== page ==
Cooley professor discusses 'closing arguments'

By Roberta M. Gubbins

Legal News

"There is no one great closing argument because everyone has their own style. If you try to present a closing argument in other than who you are, it will affect your performance and your credibility," said Cooley Professor Tony Flores to the members of the Ingham County Bar Association criminal law section at the their monthly luncheon recently.

"I would suggest to you that closing argument starts in voir dire (preliminary questioning of a juror to determine competency to hear evidence).

"Some judges will give you time to teach, reflect and educate during the voir dire so you can get a discussion on the things you want the jury to discuss--you are teaching them the framework of your case.

"Everybody, including the jurors, has a framework for the case. That framework, of itself, is usually solidified, in my opinion. We have to find that framework and fit it into closing argument."

"The rules say to find the objective trier of fact in a juror. Realistically, we are trying to find an objective trier of our case."

"The wave of future is to find the art of storytelling. There is no right or wrong way with closing argument. Some believe presenting the facts chronologically is the right way.

"I would suggest that you start with impact. You start with the most impactful fact you have in the first 60 seconds--what happened in that fact pattern that really worked during the trial. Does that mean you may have to change your script for closing argument?

"I am not a big fan of a script--I am a fan of writing an outline that can be flexible so that what actually happens in trial can be used in your closing argument.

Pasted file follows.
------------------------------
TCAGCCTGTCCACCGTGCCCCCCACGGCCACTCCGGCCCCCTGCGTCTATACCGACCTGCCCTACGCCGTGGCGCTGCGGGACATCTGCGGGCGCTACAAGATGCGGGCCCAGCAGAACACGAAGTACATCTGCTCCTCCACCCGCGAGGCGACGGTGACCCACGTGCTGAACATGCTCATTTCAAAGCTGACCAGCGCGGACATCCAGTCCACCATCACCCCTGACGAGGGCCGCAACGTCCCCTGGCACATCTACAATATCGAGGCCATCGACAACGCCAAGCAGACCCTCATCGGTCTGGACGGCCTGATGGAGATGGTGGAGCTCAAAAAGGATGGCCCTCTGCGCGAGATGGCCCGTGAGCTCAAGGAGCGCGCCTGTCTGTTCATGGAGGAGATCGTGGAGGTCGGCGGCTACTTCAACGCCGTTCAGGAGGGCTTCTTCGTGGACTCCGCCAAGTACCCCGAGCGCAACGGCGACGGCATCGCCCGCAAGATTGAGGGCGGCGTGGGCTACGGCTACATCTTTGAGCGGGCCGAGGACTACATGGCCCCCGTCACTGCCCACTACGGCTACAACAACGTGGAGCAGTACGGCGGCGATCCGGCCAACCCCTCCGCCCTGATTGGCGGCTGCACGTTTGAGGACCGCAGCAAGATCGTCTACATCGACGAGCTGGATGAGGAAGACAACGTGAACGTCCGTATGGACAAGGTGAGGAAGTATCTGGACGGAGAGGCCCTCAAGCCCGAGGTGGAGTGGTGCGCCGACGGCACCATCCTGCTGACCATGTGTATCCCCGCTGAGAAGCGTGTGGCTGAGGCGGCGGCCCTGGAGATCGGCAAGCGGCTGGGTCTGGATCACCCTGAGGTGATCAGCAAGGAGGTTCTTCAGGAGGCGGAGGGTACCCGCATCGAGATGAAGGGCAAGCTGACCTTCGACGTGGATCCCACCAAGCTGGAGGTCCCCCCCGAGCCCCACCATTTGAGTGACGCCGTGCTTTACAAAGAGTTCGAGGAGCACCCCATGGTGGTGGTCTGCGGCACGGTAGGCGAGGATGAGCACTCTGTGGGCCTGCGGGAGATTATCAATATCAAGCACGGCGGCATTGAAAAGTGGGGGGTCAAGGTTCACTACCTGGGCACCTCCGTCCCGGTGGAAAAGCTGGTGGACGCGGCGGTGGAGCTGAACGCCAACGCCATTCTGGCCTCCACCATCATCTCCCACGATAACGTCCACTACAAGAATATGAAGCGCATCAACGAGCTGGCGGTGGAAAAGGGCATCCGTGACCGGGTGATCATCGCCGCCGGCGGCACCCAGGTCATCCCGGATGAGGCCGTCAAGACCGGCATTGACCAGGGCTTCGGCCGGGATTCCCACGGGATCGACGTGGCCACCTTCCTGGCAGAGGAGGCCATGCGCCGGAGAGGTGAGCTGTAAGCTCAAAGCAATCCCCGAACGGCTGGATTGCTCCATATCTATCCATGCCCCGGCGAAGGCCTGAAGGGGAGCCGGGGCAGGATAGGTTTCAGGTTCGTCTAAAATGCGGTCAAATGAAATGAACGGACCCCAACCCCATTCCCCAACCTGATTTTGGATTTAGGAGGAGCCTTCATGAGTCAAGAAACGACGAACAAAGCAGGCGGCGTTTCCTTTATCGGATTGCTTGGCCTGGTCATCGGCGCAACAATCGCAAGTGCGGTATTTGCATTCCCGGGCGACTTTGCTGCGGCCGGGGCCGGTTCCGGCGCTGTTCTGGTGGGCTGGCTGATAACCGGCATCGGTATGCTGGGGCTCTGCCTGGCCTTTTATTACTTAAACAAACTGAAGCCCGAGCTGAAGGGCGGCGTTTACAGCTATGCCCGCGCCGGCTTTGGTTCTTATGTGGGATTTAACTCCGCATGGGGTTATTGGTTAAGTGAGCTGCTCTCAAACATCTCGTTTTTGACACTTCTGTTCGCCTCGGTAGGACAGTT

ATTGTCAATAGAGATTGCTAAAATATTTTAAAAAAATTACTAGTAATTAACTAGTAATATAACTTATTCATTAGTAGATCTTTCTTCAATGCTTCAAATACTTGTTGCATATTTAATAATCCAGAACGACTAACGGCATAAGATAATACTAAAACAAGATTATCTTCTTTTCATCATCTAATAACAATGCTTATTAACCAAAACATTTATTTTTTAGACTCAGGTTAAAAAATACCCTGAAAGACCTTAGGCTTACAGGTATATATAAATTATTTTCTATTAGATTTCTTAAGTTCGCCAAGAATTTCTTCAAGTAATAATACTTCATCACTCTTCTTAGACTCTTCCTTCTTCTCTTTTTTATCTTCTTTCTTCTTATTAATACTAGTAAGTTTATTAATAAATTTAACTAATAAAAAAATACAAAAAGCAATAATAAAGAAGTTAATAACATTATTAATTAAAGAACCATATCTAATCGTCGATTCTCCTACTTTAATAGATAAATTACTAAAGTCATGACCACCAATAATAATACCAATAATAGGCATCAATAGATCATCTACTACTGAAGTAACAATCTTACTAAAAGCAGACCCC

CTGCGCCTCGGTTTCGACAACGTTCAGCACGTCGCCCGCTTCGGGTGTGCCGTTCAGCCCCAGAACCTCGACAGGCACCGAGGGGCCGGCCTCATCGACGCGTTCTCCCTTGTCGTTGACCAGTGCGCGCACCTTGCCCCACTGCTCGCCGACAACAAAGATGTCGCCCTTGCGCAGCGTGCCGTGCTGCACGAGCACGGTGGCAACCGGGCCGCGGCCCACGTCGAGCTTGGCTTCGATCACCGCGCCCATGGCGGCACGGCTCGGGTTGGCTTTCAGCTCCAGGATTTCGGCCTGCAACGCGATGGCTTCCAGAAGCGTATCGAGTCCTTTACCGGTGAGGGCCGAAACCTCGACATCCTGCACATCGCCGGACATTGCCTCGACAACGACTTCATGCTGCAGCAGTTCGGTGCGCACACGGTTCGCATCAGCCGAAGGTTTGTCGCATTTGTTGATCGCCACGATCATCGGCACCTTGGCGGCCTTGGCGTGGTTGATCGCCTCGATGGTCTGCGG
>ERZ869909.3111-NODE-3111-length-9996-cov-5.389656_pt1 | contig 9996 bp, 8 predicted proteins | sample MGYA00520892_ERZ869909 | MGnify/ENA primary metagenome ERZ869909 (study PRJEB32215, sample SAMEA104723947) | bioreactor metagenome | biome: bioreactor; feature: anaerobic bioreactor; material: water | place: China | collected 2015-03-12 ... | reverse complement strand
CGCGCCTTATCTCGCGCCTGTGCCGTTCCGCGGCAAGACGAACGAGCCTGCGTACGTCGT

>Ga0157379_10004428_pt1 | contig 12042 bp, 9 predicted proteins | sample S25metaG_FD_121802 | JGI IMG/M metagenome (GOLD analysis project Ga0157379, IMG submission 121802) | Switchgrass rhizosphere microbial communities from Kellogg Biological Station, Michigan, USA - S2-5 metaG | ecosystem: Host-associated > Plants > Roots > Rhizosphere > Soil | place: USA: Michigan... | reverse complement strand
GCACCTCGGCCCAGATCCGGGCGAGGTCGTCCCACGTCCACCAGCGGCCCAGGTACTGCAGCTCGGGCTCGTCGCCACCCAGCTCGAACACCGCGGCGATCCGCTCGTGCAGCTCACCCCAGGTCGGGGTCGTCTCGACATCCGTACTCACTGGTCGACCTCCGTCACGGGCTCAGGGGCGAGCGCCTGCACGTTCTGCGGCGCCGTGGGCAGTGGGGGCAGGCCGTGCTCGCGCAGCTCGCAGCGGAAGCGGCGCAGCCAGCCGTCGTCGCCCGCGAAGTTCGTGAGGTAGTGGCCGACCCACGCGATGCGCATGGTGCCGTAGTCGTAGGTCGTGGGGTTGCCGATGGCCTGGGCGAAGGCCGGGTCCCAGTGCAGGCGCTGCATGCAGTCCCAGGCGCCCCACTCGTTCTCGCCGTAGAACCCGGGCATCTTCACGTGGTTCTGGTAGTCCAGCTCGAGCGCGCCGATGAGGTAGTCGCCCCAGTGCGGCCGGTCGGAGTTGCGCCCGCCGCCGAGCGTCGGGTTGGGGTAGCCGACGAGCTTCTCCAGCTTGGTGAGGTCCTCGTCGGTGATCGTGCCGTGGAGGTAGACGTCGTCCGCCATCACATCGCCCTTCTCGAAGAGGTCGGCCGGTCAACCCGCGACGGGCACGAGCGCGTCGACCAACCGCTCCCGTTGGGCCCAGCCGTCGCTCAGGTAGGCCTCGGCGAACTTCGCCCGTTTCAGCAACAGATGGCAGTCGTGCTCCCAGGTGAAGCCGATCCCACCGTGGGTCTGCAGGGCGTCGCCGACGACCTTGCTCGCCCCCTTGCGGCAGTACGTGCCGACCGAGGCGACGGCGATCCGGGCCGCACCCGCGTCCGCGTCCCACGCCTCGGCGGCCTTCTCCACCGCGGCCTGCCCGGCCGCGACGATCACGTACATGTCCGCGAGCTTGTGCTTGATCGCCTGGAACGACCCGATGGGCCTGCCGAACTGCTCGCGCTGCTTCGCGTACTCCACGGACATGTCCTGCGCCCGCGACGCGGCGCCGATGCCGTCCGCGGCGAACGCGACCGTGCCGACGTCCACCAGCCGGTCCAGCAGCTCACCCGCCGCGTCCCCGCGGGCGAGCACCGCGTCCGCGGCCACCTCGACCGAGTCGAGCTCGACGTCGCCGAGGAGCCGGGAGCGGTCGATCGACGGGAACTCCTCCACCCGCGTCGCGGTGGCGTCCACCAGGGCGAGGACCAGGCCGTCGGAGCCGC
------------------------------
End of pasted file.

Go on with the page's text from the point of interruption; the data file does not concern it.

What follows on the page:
"You are the writer, the actor, and producer--you can take your fact pattern and rearrange it. What was the most compelling piece of testimony that came out--that flexibility has to be part of your performance.

"I am convinced that in both openings and closings--after the first three to five minutes, the minds of the jurors begin to wander. Jurors are not conditioned for the amount of focus we ask of them.

"As to time frames I am not a stickler but I would be hard pressed to listen to more than an hour. If your closing is more than an hour, you better have the substance, the facts and the visuals to back it up.

"Thematic development--use the most persuasive part of your argument in the first three to five minutes of your closing. The theme sets the stage for everything you say.

"If you are simply throwing facts at the jury, fact after fact with no story or no theme, it is like telling all the specs of a car, I am not a car guy, it means nothing to me--but if you put it in a commercial driving around the country, then I can see it-- the facts are in the context of the story.

"Part of being a trial lawyer is using your opponent's thematic development against them. What did they say that I can use against them. In order to do this, you have to be able to write down things that happen in trial that you can incorporate in your closing.

"That's what you have to do during witness testimony, when your client is talking to you, when the detective is talking in your ear--these bell words of credibility--you have to take them down so you can use them.

"Credibility as an advocate--there is no recipe for this. The question is 'do you appear professional? Credibility in the courtroom may be professionalism, treating people with respect, appearing to believe your case, if they (the jurors) believe that you believe what you are telling them--those things probably do.

"But what a juror might find credible in Marquette might not be the same as what a juror finds credible in Detroit.

"What we (lawyers) say when we enter the courtroom is 'trust me.' We have developed a reputation for being spin masters, for manipulating the facts.

"Even if the lawyer does not appear to be likeable, if they appear to be a credible person who happens to be a lawyer, they will be successful. I think the flipside is a problem--if you try to be a credible lawyer first, jurors are suspicious of that."

Power point: Asked about use of power point, Flores said, "I think power point and visuals are the wave of the future. Power point is a tool to support your credibility as an advocate. But, when we overuse power point we get a weather man dynamic--we get everyone is looking at it and we are no longer the center of attention.

"I am a fan of using power point for such things as time lines or finding placement for photographs in evidence--put up a picture and find three points to visually connect the picture to your story."

Published: Thu, Nov 12, 2009

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